The wine is produced from 60 to 80 year old Grenach vines, of which 30% of the grapes have acquired “noble” rot. It is only produced in certain years where climatic conditions give rise to noble rot. The noble rot grapes are gorged with sugar but have not broken, hence the rot is “noble”.
Truly an exceptional and rare style of wine. It’s medium to full-bodied, with very elevated red fruit aromas and fine tannins. Fruit, pepper and wild herbs fill the long finish. This wine can be drunk young but will age beautifully over the next ten years.
Grape varieties:100% Old Vine Grenache (30% noble rot)
Southern Rhône wines are almost always blended around Grenache to bring balance, complexity and richness of aroma to the wines. Thirteen varietals are permitted. The main varieties are:
Grenache – Medium ruby colour and high alcohol. Delightfully fruity (red fruits) in youth, spice: prune notes with age. Medium dry tannins that soften with age.
Syrah – Deep colour with purple shades. Very tight but velvety tannins giving good ageing potential. Violet and/ or black fruit aromas. With age the aromas evolves towards wild aromas of leather, truffle, and towards liquorice
Mourvèdre – Dark brick red, high tannin brings additional ageing quality to the blend. Sometimes animal notes in its youth become fruity (dark berries, leather, undergrowth, pine, liquorice) and spicy with age.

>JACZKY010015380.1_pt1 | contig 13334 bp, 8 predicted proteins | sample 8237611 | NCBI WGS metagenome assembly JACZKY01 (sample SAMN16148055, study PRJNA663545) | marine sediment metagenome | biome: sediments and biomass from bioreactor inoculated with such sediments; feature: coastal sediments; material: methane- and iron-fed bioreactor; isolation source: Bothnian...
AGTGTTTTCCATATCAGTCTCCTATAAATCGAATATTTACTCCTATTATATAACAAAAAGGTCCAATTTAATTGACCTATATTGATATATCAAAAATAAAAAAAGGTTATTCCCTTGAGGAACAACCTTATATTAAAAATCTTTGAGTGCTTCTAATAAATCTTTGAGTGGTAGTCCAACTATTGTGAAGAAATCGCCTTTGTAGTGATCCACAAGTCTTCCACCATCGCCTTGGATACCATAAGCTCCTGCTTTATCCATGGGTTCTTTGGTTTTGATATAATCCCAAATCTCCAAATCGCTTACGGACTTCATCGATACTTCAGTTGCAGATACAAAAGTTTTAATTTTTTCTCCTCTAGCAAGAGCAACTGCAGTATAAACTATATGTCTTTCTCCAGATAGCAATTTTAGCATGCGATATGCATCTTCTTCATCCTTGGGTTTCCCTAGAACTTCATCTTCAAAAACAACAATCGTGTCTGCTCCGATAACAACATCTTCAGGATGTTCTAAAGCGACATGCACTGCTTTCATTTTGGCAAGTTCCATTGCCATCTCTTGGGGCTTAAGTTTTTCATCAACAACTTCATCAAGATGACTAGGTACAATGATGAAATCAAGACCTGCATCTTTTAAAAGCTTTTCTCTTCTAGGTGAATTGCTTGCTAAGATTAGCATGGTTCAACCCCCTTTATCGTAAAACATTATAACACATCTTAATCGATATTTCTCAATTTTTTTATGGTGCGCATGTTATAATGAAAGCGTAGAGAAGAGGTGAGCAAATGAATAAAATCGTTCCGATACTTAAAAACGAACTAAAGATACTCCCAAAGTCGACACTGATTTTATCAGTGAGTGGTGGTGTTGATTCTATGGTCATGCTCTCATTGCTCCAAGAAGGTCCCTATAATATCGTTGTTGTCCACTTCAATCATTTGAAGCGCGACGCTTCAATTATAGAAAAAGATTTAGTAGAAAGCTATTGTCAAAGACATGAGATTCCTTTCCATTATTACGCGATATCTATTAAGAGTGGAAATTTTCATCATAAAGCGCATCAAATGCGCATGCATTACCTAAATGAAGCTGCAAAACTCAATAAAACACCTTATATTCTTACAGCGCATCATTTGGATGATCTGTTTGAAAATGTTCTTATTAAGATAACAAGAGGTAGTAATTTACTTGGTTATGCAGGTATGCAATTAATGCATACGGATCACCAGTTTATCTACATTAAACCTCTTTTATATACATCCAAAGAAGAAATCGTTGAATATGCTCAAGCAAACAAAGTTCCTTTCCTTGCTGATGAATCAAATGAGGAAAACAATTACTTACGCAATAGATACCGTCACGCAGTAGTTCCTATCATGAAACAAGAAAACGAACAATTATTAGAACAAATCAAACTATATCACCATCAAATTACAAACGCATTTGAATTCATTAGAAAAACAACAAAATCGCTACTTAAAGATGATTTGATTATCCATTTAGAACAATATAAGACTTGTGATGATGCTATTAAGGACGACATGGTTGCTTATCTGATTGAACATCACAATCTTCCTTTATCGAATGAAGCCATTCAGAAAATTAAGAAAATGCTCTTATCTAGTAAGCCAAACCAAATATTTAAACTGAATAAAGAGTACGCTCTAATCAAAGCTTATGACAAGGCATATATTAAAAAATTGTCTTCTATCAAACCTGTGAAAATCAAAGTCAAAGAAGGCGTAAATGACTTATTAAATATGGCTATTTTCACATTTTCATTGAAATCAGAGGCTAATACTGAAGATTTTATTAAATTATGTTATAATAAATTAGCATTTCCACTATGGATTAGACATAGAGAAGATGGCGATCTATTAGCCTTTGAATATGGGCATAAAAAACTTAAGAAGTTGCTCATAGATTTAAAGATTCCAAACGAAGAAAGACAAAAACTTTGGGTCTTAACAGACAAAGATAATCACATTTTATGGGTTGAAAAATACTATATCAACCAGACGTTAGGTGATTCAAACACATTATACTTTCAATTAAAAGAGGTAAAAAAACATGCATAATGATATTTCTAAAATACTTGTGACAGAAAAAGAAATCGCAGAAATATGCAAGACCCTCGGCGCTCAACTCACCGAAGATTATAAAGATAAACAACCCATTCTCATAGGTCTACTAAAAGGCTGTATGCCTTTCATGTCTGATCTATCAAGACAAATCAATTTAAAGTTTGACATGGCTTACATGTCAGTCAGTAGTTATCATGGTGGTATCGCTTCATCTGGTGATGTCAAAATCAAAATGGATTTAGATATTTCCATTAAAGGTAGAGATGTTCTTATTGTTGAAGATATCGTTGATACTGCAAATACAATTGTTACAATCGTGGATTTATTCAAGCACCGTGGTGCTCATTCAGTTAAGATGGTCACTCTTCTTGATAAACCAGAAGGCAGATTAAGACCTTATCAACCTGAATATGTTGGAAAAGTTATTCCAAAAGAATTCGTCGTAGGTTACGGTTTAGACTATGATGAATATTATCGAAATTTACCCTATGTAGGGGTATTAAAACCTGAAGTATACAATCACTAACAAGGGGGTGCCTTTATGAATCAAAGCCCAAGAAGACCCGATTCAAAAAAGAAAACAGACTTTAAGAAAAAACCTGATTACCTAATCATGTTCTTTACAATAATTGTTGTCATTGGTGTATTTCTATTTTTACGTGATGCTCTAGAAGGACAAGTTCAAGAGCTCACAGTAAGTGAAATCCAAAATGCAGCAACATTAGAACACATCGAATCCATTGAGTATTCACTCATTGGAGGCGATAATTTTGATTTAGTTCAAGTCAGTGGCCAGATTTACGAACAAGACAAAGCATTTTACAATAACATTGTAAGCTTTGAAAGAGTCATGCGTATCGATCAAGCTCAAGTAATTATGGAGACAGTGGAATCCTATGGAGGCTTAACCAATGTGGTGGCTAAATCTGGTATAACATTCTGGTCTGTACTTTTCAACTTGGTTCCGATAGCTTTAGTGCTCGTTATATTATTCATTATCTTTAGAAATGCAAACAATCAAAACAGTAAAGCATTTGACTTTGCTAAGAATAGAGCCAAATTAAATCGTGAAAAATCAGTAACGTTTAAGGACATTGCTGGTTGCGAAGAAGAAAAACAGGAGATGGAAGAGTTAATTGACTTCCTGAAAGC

Cinsault – High proportion in Rosé. Elegant, fruity aromas, light colour and tannin (in reds).
Grenache Blanc – Low acidity giving smoothness and length on the palate with floral aromas and notes of apple and pear.
Clairette – Brings acidity and freshness to the blend. Floral, complex aromas of rose and acacia with notes of white peach and exotic fruit.
Roussanne – Brings finesse and delicacy and a great deal of elegance. Good acidity in the northern Rhône enabling the wine to age well. Complex aromas of honeysuckle with touches of apricot, hawthorn or narcissus.
Bourboulenc – Brings good acidity to the blend. Floral aromas.
Marsanne – Medium acidity, with high aromatic potential in young wines. Complex and subtle floral aromas of acacia, dried fruit and nuts (almond, hazelnut, walnut).
Viognier – Medium colour with low acidity and very fruity (pear) in the Southern Rhône. In the Northern Rhône, it brings suppleness and smoothness. Great aromatic potential – acacia, honeysuckle, violet, almond blossom, linden, and with age, musk, honey and dried apricot.
Terroir: Clay-limestone slopes when morning humidity gives way to dry heat that gives “good” noble rot where the grape shrinks (thus concentrating its sugars), but is not broken (which would give “bad” grey rot). These climatic conditions only happen in certain years.
The vast majority of wines in the Southern Rhône are aged in neutral tanks such as concrete and stainless steel in order to preserve the delightful fruity characteristics of Grenache. Where oak is used, it is often only used for a proportion of the blend. The majority of wines in the Northern Rhône however, are aged in oak.